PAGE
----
Politics

Former Hillary Clinton Aide Blasts Gillibrand Over Bill Clinton Comments

Former president should have resigned over Lewinsky episode, NY senator said

New York Sen. Kristin Gillibrand said Thursday she thought it would have been "appropriate" for President Bill Clinton to step down after the Monica Lewinsky scandal. (Bill Clark/CQ Roll Call file photo)

A former Hillary Clinton State Department aide had harsh words for Sen. Kirsten Gillibrand, who said Thursday that President Bill Clinton should have resigned after an inappropriate sexual relationship with White House intern Monica Lewinsky.

Philippe Reines, Hillary Clinton’s deputy assistant secretary of state for strategic communications, called Gillibrand a “hypocrite” for the comments.

“Ken Starr spent $70 million on a consensual blowjob. Senate voted to keep POTUS WJC. But not enough for you @SenGillibrand?” Reines tweeted hours after the New York Times broke news of Gillibrand’s comments.

Starr was the independent counsel who revealed Bill Clinton’s affair with Lewinsky in a 1998 report.

“Over 20 [years] you took the Clintons’ endorsements, money, and seat,” Reines continued, referring to Gillibrand’s appointment to Hillary Clinton’s vacated Senate seat from New York in 2009 when Clinton left to head the State Department.

Gillibrand’s name has been floated in political circles as a potential candidate to unseat President Donald Trump in the 2020 presidential elections.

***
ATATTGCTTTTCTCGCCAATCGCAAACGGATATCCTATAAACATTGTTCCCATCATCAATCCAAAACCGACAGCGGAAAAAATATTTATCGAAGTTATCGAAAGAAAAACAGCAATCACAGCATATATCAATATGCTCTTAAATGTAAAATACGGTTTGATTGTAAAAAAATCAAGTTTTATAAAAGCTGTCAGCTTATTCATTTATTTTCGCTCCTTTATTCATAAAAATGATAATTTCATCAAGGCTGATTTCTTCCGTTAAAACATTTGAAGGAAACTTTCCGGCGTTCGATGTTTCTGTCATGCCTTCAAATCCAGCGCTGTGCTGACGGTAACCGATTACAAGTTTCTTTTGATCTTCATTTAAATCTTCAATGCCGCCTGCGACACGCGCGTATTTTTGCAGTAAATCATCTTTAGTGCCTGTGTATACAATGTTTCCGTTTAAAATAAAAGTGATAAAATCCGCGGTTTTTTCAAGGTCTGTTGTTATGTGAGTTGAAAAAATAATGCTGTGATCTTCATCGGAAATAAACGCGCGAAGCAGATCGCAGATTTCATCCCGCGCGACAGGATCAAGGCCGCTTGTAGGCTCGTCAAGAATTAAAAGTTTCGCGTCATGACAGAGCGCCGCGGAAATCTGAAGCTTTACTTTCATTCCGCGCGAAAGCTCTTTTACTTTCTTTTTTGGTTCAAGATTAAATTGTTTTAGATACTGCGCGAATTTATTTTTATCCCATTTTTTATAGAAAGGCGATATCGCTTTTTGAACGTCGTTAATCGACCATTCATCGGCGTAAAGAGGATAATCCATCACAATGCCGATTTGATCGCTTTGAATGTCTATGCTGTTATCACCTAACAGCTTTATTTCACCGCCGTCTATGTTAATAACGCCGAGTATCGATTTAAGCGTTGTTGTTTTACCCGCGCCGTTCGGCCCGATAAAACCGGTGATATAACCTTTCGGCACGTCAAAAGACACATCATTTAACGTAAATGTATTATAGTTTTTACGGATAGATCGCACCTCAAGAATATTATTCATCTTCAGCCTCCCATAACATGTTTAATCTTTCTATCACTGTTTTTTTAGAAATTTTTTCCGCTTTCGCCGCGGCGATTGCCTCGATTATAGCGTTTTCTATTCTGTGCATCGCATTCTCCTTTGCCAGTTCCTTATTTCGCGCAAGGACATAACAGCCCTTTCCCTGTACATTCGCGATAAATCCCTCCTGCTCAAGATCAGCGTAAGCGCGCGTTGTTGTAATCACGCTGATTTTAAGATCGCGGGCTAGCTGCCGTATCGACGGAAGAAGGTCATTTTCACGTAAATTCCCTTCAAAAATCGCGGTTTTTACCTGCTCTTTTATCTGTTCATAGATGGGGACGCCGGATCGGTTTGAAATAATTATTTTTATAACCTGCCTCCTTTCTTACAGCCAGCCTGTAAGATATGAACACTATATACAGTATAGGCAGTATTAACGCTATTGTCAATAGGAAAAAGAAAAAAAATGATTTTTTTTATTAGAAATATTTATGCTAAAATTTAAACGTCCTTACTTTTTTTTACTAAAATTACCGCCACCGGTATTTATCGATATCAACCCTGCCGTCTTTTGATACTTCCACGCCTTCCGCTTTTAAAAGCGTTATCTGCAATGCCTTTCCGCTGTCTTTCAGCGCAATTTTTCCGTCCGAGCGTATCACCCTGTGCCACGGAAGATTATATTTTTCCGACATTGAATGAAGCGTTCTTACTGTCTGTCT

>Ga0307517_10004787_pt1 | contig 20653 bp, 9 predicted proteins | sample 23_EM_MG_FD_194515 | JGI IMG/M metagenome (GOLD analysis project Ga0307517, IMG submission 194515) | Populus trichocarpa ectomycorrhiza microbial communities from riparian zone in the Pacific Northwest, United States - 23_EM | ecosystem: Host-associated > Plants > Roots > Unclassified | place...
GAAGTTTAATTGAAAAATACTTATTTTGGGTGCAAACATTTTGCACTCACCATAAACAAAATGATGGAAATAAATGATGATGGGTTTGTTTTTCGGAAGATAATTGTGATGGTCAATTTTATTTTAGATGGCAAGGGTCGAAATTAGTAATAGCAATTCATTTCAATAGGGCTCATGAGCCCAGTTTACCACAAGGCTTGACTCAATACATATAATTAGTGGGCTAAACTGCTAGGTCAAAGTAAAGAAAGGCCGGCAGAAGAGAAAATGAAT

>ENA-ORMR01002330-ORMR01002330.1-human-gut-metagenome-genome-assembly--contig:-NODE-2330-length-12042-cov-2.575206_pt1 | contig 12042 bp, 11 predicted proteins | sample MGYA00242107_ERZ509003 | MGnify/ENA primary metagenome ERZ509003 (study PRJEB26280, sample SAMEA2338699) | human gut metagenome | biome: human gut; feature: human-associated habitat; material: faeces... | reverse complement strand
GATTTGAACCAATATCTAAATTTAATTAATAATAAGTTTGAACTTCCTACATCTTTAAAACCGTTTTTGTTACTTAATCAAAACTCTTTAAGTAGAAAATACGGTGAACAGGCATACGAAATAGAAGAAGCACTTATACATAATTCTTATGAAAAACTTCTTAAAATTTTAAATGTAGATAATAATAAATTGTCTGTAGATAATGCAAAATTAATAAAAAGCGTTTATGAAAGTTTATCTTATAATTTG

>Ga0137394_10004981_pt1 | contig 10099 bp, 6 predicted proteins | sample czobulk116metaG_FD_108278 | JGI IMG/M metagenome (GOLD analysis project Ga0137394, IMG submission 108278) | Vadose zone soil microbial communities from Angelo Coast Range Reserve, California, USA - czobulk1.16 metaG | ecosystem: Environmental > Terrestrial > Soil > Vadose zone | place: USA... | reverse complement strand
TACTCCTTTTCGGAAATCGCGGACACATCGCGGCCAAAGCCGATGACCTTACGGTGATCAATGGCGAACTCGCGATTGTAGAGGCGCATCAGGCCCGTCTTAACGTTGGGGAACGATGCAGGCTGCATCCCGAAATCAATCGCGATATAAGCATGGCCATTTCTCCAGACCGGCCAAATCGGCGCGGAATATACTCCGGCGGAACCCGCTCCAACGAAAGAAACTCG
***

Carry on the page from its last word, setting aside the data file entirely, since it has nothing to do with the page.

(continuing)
A New York Times podcast host asked her if she believed the former president should have stepped down after the Lewinsky affair was outed.

“Yes, I think that is the appropriate response,” she said, after a long pause.

Reines has been a staple of New York and Democratic political consulting for nearly two decades. He signaled Thursday he would not support Gillibrand over other Democrats in future presidential primaries after her comments Thursday.

“Interesting strategy for 2020 primaries,” his tweet continued. “Best of luck.”

Gillibrand’s office could not be reached for comment Friday.

The New York senator made her comments the same day Democratic Senate colleague Al Franken of Minnesota was accused of forcibly kissing and groping a woman traveling with him to perform for troops in Afghanistan in 2006.

The day before, she joined Democratic Rep. Jackie Speier of California to introduce the ME TOO Congress Act that includes a number of provisions aimed at stemming sexual harassment in the Capitol.

Watch: Congresswoman Who Survived Jonestown Attack Now Staring Down Sexual Harassment

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